A woman calling herself 'Momoko' took a seat on the other side of February, scooting her seat over for proper social distancing. Despite the bar being fairly casual— as casual as a pop-up bar on a Foundation retreat could get— she was still decked out in her gear, including a tactical hood and part of a ghillie suit, worn as a cloak. He wasn't sure what task force she was part of, something under the Alpha designation. "I ain't had that stuff in almost thirty years."

The three of them looked at Momoko oddly. She didn't look a day over thirty-five, but there was something in her eyes, manic as they were, that showed a great amount of experience. She looked back at them and laughed. "Aight, slight exaggeration. Lost a taste for it about a decade ago, but I'm willing to try again."

Jane poured each of them a shot of tequila. "Here's a baseline one: never have I ever toppled a galactic empire."

Momoko's fingers twitched on her glass. Nobody noticed.

"Was hoping that would get a reaction out of you, February." McCoy frowned at him. "You come from Weirdsville, USA as I understand it."

"Sloth's Pit isn't that weird." February snorted. "You go, Ger."

"Aye. Never have I ever had to fight something while speaking in rhyme."

February knocked back his drink. Jane raised a brow. "Okay, Ray, I gotta know. What happened?"

"Halloween of 2018. This… entity came out of SCP-4040. Some kinda thoughtform. Talked in rhyme, and when I directly engaged it with some of my squad, we all started doing the same."

"This that Pit Sloth I've heard about?" Momoko asked.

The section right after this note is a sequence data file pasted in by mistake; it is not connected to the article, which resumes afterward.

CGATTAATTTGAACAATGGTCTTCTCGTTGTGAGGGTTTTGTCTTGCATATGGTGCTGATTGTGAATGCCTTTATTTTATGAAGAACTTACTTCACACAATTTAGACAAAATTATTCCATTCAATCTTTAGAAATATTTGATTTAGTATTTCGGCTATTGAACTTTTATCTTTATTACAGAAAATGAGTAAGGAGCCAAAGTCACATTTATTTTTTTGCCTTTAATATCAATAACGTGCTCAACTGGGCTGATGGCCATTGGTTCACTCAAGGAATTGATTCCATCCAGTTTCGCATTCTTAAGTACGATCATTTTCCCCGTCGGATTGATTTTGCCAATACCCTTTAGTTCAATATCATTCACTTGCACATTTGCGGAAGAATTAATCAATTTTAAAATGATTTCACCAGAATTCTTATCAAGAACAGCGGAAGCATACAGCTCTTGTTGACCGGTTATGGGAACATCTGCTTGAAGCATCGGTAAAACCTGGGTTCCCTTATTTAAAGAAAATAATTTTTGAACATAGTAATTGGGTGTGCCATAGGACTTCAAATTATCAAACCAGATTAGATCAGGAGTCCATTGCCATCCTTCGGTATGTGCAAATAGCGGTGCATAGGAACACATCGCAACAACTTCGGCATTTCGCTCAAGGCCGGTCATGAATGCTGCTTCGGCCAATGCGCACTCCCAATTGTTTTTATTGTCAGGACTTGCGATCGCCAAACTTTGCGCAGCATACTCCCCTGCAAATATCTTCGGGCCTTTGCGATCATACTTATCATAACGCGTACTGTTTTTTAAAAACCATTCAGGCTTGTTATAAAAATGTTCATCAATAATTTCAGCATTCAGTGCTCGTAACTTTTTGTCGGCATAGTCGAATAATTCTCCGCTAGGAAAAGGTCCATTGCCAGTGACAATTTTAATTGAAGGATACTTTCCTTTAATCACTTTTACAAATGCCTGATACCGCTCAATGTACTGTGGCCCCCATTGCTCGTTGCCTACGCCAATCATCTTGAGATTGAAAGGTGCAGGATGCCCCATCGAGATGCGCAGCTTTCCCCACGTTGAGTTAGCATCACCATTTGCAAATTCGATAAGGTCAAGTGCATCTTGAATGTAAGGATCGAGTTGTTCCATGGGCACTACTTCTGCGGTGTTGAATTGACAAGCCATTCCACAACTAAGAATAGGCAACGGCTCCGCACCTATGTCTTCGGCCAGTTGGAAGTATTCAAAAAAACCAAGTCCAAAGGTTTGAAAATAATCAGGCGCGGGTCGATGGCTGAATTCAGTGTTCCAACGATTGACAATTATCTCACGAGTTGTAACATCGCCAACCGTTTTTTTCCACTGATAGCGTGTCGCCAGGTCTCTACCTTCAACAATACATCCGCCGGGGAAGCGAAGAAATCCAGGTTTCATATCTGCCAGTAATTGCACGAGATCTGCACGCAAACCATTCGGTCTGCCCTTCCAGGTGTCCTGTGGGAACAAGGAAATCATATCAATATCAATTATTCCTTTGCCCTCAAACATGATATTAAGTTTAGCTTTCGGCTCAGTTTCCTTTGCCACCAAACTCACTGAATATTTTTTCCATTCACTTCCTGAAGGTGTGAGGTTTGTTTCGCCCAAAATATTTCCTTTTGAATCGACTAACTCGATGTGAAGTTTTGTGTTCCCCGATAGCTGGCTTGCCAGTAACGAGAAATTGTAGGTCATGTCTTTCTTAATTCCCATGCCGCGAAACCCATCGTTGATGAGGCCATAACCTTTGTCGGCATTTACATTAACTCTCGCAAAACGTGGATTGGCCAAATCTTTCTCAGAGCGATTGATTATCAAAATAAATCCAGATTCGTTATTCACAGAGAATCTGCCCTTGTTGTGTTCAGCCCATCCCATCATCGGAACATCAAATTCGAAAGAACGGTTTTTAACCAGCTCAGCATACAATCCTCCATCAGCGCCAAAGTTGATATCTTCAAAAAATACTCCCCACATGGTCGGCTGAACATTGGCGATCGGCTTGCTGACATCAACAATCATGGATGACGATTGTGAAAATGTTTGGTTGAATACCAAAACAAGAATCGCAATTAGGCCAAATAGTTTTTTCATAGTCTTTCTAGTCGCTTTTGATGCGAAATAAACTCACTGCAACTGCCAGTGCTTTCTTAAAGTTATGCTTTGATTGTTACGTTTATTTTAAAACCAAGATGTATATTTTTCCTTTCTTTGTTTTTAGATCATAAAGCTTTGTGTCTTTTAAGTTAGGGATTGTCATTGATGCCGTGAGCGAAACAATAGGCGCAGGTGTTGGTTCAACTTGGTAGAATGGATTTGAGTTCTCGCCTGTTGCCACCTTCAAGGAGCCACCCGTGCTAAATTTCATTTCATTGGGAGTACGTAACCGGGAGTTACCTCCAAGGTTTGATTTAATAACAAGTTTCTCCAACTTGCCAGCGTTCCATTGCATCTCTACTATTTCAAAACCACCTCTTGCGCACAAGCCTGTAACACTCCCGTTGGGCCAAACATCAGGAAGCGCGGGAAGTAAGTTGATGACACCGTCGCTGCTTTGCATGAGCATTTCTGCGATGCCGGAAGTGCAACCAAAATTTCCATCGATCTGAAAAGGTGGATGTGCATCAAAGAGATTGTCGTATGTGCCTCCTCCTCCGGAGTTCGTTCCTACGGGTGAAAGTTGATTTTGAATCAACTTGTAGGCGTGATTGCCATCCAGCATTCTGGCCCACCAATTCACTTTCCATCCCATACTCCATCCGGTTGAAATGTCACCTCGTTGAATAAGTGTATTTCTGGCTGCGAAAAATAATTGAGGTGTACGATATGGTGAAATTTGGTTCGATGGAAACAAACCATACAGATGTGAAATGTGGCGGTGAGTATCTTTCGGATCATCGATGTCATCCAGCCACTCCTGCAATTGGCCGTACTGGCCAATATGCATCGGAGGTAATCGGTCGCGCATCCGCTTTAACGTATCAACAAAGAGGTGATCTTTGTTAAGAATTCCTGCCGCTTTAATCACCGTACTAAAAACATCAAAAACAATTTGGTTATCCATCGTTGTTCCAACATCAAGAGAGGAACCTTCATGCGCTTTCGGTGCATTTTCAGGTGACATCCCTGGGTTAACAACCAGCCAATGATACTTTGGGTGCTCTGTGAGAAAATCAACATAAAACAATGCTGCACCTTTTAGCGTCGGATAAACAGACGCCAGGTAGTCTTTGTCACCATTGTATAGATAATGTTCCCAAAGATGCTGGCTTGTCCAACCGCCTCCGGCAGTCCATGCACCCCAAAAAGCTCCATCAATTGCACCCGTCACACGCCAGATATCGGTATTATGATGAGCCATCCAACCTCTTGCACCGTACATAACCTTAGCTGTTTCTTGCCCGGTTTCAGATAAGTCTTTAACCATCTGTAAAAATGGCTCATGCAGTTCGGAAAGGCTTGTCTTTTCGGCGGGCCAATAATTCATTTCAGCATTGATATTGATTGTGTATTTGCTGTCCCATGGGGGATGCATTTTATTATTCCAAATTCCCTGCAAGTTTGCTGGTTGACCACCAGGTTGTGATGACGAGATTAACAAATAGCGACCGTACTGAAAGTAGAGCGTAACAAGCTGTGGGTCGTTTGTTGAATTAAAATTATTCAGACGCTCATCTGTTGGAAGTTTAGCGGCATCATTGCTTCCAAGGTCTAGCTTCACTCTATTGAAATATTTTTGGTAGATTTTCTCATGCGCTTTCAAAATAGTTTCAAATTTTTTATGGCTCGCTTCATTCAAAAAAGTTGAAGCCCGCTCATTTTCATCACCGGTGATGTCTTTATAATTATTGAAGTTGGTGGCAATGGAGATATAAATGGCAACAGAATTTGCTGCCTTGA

"One and the freaking same. Ask Tofflemire or Carol about it, they know more than I do." He chewed his lip. "All right. Never have I ever accidentally imbibed truth serum."

Jane knocked back her shot sheepishly, and poured them each a fresh one. "In my defense, sodium pentathol looks a lot like water."

All of them shared a laugh. Momoko looked at February with a raised brow. "Never have I ever… fought a Keter."

February swallowed his shot, and poured himself another, and downed that. "4040 was upgraded to Keter during the whole Halloween crisis— the second one. Agents that initially encountered it— one of them was allergic to amnestics, so it couldn't be properly contained. It evolved into this whole thing—"

"Oh, with the spatial loop around Sloth Spit?" Jane smirked. "Auntie Nina told me about that over Christmas. You'll have to tell me more sometime."

"Wait, there was a first Halloween crisis?" Momoko frowned.

"Honestly? We need to start counting Halloweens where things don't go pear-shaped." February sighed. "Jane, your turn."

Jane Weiss chewed her lip. "Never have I ever had to face off with an evil clone of myself."

Momoko, February and McCoy all knocked back their shots. Jane's eyes widened at February. "Jesus Christ, what the hell is happening in that utter moon-logic town?"

"Language," February blinked his eyes and slapped his face. "And Halloween, again. Entity from 4040— the freakin' Pit Sloth— decided to make clones of everyone at Site-87. Shoved us in the barracks."

"Auntie left that part out," Jane frowned. "This was all on the same Halloween?"


McCoy chewed his lip. "I think I'd like to let the lady at the end of the bar go next. She's shaking with excitement for the next prompt."

Momoko put her hand behind her and pressed something against the stool that was making her cloak wiggle around. "Never have I ever quoted a bad movie in the face of danger."

All of them knocked a shot back on that. Jane laughed. "Really, McCoy? Even you?"

"I had to watch Harry Potter a dozen times with my grandkids! This damn fool was imitating Radcliffe, and I decided to say 'You ain't a wizard, 'arry' when I coldcocked him."

That drew a laugh from all of them as February poured the next round.

Agent Allison Carol was technically not allowed to leave the grounds of the retreat unsupervised. It wasn't her fault she had gone to use the restroom on the base, and ended up walking out of it into the Wal-Mart in Reno approximately two months later. Space-time anomaly, simple as that.

Not that she would report that— this was technically a meeting with her other employer. She made her way to the books section, and, per previous instructions, looked towards the customer service desk.